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Discussion Starter #1
I have a kenwood x796 head unit, which has a 3 band parametric equalizer. I would like actual instruments and music to be more noticeable than vocals. My head unit has a mid adjust feature with bands at .5k, 1k, 1.5k, and 2.5k. It also has the q factor and level adjust. What are the best settings to achieve less vocals and more "music"?
 

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Hmmm... to me that's a tricky question as vocals can spread across quite a few octaves starting down low in the 300's with male vocals and extending upwards past 2-3khz where your points are with females. Fundamentals can go a bit lower at times I suppose, but the type of music you're listening to as well as how it is recorded can make an entire difference. A lot of instruments occur in that same range. Can you elaborate a bit more to as what the problem is (perhaps there's a certain offensive peak)?
 

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Discussion Starter #4
It's not a "problem." I just want the vocals to not be as loud compared to the rest of the music. Mainly I listen to metal, rock, and rap.
 

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The presence range is often cited as being in the 2k to 4k range so I'd try that 2.5 band first. and play some with the q. It usually makes the vocals seem to come from further away. Might be just what you want. But as said, a lot of instruments are also hitting notes in that same area. You're almost creating a loudness curve by cutting that band.
 

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a lot of instruments are also hitting notes in that same area.
This is what I would be concerned with with what you are wanting to do. Instruments are playing thru the entire spectrum and the vocals are playing in more then half of that same spectrum. So by reducing anything that affects the vocals you are also reducing the instruments.

It could be that you do need to create a loudness curve with the ends going up on both sides. So like from 300 and below and 4k - up to be louder then 301-3,999.
 

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Some time with an RTA or fooling around with different settings should reveal what's going on. That range where vocals & instruments mainly occur is best to leave alone only flattening large peaks. In most of the vehicles I've messed with the usual problems are from 200 to 500hz being too prominent. I also tend to cut around the usual 2 to 2.5khz to cut back on shrill. Other than that perhaps there is a certain sound you may be desiring which the others are hinting at.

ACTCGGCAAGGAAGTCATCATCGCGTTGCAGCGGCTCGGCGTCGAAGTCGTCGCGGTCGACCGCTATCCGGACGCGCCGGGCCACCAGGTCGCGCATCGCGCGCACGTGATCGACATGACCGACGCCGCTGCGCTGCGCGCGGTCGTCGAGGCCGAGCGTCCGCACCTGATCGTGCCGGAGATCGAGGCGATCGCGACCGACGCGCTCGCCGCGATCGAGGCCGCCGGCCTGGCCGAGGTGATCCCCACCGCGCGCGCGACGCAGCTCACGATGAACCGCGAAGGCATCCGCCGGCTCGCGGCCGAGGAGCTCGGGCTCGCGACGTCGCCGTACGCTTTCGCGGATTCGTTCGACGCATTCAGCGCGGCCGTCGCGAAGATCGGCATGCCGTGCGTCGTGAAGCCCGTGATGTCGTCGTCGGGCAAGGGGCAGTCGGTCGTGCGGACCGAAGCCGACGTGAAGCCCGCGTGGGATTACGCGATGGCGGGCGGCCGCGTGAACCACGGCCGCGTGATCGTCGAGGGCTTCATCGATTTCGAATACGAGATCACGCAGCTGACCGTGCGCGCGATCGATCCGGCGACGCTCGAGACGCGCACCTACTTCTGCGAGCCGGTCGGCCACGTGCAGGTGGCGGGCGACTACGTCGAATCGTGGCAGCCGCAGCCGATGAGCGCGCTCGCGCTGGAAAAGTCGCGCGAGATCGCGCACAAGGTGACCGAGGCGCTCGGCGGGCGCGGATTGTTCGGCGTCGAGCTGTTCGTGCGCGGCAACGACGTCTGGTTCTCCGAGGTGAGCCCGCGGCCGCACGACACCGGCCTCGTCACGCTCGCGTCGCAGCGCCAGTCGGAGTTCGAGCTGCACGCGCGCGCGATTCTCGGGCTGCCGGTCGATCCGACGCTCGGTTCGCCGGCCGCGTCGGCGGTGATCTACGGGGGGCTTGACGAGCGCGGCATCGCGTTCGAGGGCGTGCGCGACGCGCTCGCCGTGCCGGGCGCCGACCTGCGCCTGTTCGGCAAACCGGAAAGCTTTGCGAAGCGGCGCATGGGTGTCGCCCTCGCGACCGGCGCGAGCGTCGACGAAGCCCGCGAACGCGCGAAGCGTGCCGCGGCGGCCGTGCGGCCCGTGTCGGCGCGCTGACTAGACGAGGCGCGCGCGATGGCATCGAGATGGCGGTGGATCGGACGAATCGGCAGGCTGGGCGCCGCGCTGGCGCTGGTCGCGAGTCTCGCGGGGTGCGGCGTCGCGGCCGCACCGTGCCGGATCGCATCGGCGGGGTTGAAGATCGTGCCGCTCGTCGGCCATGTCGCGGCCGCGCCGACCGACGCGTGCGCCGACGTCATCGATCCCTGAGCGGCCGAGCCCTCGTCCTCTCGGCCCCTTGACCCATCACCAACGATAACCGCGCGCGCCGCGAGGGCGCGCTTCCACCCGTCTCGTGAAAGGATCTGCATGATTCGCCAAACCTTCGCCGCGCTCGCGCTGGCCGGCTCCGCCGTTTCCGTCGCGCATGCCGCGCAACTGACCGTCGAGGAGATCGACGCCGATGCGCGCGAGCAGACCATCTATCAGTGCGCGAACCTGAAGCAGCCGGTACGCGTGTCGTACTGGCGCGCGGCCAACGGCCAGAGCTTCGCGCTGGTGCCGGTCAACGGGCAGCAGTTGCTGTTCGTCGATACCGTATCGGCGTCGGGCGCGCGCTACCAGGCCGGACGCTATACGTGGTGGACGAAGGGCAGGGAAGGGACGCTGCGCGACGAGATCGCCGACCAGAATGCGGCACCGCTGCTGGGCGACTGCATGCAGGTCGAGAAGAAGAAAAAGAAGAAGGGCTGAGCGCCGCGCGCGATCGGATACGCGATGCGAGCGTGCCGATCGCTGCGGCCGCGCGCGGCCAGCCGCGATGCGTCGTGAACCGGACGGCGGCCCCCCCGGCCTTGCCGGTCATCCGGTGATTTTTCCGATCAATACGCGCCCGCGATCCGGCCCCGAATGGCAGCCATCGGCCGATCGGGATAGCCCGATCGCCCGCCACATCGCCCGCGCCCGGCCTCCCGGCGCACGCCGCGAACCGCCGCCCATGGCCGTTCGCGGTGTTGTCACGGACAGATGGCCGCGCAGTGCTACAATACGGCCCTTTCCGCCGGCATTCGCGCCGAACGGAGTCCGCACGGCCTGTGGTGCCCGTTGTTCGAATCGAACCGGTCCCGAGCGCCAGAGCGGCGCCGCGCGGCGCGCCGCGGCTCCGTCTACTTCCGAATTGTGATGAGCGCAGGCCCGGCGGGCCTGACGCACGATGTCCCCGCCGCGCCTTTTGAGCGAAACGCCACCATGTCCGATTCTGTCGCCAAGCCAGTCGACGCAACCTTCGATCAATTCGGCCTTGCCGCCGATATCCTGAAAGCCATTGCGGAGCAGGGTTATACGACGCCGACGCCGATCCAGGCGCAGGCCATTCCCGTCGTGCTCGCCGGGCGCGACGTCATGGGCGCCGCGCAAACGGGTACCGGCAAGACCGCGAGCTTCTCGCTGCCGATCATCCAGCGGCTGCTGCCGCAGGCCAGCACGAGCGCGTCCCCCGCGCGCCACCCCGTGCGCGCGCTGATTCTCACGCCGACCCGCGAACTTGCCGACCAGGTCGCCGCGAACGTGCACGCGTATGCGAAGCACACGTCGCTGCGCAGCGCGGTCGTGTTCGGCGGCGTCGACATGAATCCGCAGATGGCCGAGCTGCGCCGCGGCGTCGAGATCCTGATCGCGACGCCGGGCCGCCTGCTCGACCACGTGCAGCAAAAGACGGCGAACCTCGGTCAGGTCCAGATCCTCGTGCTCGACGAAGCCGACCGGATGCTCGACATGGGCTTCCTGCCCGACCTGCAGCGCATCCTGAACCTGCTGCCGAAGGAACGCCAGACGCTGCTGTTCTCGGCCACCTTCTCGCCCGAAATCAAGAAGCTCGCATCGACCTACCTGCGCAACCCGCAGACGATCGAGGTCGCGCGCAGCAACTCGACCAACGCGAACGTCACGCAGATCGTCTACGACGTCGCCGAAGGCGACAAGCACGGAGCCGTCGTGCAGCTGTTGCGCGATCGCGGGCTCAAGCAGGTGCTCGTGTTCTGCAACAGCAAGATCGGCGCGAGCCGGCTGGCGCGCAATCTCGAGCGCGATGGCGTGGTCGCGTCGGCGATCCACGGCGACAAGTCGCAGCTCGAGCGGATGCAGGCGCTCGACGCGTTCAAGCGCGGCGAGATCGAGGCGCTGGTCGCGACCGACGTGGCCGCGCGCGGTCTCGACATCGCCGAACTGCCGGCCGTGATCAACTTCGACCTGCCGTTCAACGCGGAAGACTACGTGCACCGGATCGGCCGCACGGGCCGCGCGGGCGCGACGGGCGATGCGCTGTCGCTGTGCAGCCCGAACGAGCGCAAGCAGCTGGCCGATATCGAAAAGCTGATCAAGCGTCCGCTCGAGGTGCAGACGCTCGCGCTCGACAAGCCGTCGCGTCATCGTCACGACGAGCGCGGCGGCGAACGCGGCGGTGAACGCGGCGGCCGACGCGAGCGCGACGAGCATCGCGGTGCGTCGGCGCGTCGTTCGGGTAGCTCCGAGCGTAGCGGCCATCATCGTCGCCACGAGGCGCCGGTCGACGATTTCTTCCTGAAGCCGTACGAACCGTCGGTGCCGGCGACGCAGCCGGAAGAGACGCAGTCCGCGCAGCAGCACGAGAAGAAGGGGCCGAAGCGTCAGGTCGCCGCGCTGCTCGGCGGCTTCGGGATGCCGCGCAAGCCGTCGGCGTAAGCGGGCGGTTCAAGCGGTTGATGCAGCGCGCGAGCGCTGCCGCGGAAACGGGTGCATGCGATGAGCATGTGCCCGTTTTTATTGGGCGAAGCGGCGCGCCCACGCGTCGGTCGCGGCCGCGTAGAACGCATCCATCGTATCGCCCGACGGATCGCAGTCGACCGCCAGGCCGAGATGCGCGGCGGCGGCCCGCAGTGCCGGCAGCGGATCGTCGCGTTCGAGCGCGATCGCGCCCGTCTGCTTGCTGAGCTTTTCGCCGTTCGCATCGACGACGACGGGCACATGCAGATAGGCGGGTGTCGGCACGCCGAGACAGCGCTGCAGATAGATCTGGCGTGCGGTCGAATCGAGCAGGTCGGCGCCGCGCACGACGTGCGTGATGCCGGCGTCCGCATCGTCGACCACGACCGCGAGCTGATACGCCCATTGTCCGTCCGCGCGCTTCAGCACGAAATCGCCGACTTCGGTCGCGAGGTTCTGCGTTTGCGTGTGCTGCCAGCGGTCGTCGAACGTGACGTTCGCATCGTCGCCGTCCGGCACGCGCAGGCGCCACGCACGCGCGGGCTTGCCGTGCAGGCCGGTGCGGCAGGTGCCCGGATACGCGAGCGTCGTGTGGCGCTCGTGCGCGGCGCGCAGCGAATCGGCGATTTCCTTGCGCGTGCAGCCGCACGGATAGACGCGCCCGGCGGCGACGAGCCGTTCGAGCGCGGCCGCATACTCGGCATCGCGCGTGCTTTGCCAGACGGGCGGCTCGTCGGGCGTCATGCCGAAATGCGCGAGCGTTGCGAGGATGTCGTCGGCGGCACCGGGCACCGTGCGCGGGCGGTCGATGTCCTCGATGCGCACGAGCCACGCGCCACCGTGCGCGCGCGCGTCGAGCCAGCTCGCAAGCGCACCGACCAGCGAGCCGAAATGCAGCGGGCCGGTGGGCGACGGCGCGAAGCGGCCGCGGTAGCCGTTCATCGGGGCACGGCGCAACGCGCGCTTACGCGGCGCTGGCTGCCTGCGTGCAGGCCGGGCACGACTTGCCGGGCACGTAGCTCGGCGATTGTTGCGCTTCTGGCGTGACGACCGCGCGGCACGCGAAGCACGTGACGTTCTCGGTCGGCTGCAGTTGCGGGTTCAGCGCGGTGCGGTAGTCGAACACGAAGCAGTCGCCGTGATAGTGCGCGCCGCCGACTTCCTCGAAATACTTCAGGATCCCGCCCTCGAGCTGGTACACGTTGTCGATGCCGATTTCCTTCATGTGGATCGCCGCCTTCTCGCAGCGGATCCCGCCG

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Discussion Starter #8
I have another question. How does the q factor affect the equalization. I know that a higher q factor affects less range of frequencies and a low q factor affects more range of frequencies, but exactly how many frequencies does it affect? And how big is the range depending on the q factor? (My head unit has mid q factor adjustments for .75, 1, and 1.25)

For example, if i set my mid center frequency at 2.5k, and the q factor at .75, how big is the range of frequencies that will be affected?
 

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Not sure if you can really tell the exact numbers or if it will even matter unless you're using an RTA. Basically just take some time to fiddle around to see what sounds best to you, but be sure to only make slight adjustments between each evaluation.

As a hint, you can start at a certain frequency you think is offensive, then adjust the level, then Q up & down to find the sweet spot. Return the Q to reference point, change frequency adjacent of last adjustment (up or down), adjust level, then Q again if need be. Time consuming but works if you have good hearing. Just remember.... slight adjustments and write down what was closest to your preferred target sound.
 

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I have another question. How does the q factor affect the equalization. I know that a higher q factor affects less range of frequencies and a low q factor affects more range of frequencies, but exactly how many frequencies does it affect? And how big is the range depending on the q factor? (My head unit has mid q factor adjustments for .75, 1, and 1.25)

For example, if i set my mid center frequency at 2.5k, and the q factor at .75, how big is the range of frequencies that will be affected?
there is no way to make just the instruments louder and make the vocals softer. as others have said, vocals spread pretty much half the audio spectrum.

here is a great calculator if you want to know how Q factor effects an EQ.

Q factor bandwidth in octaves filter calculator formula bandwidth - quality factor Q to bandwidth BW width octave convert filter BW octave mastering slope dB/oct steepness EQ equalizer ?? - sengpielaudio Sengpiel Berlin
 

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I'm still wondering if there's an unsettling peak somewhere within that range. Not sure how accurate a smartphone RTA app is but it may be worth a try to see if you can find it.
 

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I'm still wondering if there's an unsettling peak somewhere within that range. Not sure how accurate a smartphone RTA app is but it may be worth a try to see if you can find it.
Was gonna suggest the same thing... Just listen to the song that you want vocals to sound quieter and hold your smartphone with the RTA app on in front of your face to see if the singer hits a note that makes you cringe.

Kelvin
 
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